The object of this volume, primarily, is to give a picture of the growth of Hanover College: its objectives; its struggles and its victories; and particularly to supply the information which will enable the alumni and the undergraduates to appreciate more fully their splendid heritage. Hanover has an interesting history, prophetic of an equally interesting future. The telling of the story has filled the writer with admiration for the sturdy courage and superb faith of the founder, of the men who were associated with him in the Board of Trustees and on the Faculty, the members of the Hanover Presbyterian Church and of Madison Presbytery, and the noble band of officers, teachers, and agents who gave us our College; and with gratitude for the lofty idealism and spirit of self-forgetting service which they wrought into its tradition. If these [Page 8] pages help to stimulate something of the same feeling in the reader, the author's reward will be ample.
Hanover College was the first church school established in Indiana, and for all these years has been active in meeting new educational conditions. Here we find the beginnings of many things prominent in modern college education. Here the great Presbyterian theological seminary of the Central West had its origin. The first experiment in vocational education was made at Hanover. The College Christian Association movement began here. The teaching of Science by the laboratory method was introduced into Indiana by Hanover, as were football and intercollegiate tennis. The evolution of the college curriculum is well shown here. Hanover thus is an exceedingly prominent factor in the educational history of an exceedingly interesting commonwealth. It is hoped that this book will make a substantial contribution to the history of college education in general, and so render a Service wholly beyond its immediate objective as a part of the centennial observance.
For source materials the writer has drawn upon a number of documents as well as the personal testimony of living alumni. He has had access to the minutes of all meetings of the Trustees and the Faculty except for a few years at the time of the removal of the College to Madison. This period, however, was well covered by the manuscript prepared by Dr. Crowe which covers rather minutely the activities of both the Board and the Faculty, and the actions of the Presbytery, Synod and Legislature relating to the College, up to the time of his death. Dr. Garritt's manuscript takes up the story at the point where Dr. Crowe ended, and carries it forward from personal recollection, Board and Faculty minutes, and his collection of Hanoveriana to the beginning of President [Page 9] Fisher's administration. The twenty-eight years of Dr. Fisher's presidency are fully covered in his autobiography, "A Human Life," written after his retirement. Some years ago a short history of the College was published by Rev. A.Y. Moore, D. D. Dr. Moore 's long service as fiscal agent gave him considerable person al knowledge of the Fisher regime, but his book for the most part is a resume of the Crowe manuscript. The annual catalogues have proven to be mines of information. The last fifty years are rather faithfully recorded in the files of the various student and other publications. Almost the entire story can be written from the personal testimony of four men: Dr. Crowe, Dr. Garritt, Dr. Fisher and the writer, with Dr. Garritt overlapping the periods covered by the other three.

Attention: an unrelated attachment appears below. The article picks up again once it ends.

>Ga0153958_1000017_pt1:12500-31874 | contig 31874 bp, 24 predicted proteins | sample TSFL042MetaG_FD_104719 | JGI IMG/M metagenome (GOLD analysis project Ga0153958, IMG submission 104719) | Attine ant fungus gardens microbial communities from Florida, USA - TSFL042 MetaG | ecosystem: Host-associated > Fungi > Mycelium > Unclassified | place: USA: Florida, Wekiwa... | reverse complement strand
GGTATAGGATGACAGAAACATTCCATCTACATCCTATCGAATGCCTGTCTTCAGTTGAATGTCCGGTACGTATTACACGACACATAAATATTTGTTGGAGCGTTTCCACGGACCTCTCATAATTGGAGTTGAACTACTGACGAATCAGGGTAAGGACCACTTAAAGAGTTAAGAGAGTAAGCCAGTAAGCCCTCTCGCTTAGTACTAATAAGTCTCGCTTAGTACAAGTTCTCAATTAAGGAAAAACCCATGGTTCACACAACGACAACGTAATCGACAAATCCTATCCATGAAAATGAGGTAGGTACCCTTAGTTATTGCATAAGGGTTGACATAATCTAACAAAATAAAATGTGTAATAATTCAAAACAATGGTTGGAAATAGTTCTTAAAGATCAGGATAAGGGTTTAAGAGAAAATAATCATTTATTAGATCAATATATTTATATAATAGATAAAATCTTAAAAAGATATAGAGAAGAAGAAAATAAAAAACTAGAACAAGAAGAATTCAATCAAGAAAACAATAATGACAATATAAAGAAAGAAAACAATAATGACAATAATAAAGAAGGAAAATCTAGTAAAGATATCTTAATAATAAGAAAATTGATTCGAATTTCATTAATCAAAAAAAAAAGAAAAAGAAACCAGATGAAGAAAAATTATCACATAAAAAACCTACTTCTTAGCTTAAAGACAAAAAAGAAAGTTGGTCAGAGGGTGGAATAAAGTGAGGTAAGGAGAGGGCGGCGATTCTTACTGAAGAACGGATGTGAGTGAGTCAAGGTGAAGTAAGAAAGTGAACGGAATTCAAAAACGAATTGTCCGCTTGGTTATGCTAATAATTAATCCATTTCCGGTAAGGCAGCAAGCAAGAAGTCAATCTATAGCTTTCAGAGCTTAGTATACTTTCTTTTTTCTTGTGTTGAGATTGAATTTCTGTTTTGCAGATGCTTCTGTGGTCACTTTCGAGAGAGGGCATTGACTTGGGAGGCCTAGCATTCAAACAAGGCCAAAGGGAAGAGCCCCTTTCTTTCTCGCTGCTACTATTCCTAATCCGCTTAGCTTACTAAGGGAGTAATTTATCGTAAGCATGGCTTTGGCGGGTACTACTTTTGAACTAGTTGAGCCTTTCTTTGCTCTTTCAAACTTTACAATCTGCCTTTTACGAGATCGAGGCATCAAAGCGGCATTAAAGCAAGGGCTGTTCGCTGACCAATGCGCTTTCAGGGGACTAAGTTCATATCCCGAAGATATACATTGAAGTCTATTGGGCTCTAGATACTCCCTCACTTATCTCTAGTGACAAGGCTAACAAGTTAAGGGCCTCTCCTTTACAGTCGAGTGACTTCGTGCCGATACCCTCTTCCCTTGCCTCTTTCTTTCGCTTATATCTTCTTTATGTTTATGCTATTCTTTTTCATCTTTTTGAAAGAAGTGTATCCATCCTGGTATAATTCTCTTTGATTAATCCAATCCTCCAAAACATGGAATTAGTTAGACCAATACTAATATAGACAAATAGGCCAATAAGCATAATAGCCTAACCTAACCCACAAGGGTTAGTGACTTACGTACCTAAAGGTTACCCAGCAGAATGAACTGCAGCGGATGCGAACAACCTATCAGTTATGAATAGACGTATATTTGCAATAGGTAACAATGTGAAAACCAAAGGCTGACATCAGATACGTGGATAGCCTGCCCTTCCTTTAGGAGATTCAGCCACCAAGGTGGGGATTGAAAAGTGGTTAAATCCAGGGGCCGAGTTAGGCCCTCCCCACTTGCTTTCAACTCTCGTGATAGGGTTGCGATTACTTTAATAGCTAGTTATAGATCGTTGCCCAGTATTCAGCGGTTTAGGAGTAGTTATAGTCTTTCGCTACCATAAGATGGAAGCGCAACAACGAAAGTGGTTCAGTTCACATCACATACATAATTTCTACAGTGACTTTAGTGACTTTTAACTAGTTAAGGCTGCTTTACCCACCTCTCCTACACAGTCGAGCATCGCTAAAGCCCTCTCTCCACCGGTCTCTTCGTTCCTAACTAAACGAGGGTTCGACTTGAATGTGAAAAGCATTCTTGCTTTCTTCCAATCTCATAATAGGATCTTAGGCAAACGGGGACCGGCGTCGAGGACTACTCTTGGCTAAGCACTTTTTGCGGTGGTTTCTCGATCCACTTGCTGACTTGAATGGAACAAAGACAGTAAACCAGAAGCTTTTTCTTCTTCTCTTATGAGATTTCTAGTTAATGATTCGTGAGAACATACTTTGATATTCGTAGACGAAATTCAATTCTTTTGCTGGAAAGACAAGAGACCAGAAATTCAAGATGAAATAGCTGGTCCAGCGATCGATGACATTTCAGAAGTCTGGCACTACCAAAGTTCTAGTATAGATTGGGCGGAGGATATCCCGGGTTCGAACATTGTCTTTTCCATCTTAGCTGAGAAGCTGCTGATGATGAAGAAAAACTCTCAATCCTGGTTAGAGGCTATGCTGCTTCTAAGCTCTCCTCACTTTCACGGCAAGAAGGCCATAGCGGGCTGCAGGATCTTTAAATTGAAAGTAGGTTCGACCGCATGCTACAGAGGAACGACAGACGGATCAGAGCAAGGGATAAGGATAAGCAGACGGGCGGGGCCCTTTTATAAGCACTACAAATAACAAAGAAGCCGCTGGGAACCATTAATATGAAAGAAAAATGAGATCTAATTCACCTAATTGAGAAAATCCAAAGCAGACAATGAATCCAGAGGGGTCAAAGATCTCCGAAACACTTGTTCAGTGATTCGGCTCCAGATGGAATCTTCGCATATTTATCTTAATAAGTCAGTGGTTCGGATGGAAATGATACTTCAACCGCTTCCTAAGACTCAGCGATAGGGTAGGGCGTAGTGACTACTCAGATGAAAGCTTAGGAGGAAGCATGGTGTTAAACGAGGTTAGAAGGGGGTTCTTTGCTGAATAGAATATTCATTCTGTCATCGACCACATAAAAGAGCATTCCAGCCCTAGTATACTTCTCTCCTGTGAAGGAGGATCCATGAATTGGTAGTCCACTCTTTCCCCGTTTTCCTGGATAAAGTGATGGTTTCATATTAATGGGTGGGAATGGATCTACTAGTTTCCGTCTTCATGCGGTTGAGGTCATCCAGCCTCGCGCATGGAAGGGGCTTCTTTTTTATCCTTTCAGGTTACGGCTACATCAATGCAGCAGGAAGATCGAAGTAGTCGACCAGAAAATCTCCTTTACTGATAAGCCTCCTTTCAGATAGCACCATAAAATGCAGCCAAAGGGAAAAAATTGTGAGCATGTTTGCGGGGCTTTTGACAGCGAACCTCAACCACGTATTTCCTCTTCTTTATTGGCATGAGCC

It has been necessary to omit much interesting detail in order to keep within limits of space. The available data would fill a much larger volume. Rather ex pensive quotations from documentary and personal testimony have been made, in part to get such material into permanent and convenient record, and in part to secure the original picture.
Personal references have been made solely for the purpose of illustration, and with no thought of calling attention to particular individuals, and certainly without thought of publicity. The Alumni Record which is to be published as a companion volume will contain the biographical material which it is necessary to exclude from this book.
With grateful appreciation of the privilege of its composition, and dedicating it to the alumni, and present and future students, the author offers them the History of Hanover College.